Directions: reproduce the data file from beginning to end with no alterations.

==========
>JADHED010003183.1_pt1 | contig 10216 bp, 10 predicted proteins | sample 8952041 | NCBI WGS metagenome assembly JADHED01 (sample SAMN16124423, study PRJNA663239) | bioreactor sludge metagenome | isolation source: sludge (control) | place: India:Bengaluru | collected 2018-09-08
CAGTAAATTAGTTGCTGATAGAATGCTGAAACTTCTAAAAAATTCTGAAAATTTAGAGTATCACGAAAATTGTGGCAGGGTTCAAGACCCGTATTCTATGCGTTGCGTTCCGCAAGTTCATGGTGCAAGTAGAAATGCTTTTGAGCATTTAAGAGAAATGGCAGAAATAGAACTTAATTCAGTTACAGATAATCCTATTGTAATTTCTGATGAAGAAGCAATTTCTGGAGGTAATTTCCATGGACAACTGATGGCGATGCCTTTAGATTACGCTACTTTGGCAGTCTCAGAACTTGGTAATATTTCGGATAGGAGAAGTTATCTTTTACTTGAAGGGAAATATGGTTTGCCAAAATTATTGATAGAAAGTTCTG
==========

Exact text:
>JADHED010003183.1_pt1 | contig 10216 bp, 10 predicted proteins | sample 8952041 | NCBI WGS metagenome assembly JADHED01 (sample SAMN16124423, study PRJNA663239) | bioreactor sludge metagenome | isolation source: sludge (control) | place: India:Bengaluru | collected 2018-09-08
CAGTAAATTAGTTGCTGATAGAATGCTGAAACTTCTAAAAAATTCTGAAAATTTAGAGTATCACGAAAATTGTGGCAGGGTTCAAGACCCGTATTCTATGCGTTGCGTTCCGCAAGTTCATGGTGCAAGTAGAAATGCTTTTGAGCATTTAAGAGAAATGGCAGAAATAGAACTTAATTCAGTTACAGATAATCCTATTGTAATTTCTGATGAAGAAGCAATTTCTGGAGGTAATTTCCATGGACAACTGATGGCGATGCCTTTAGATTACGCTACTTTGGCAGTCTCAGAACTTGGTAATATTTCGGATAGGAGAAGTTATCTTTTACTTGAAGGGAAATATGGTTTGCCAAAATTATTGATAGAAAGTTCTG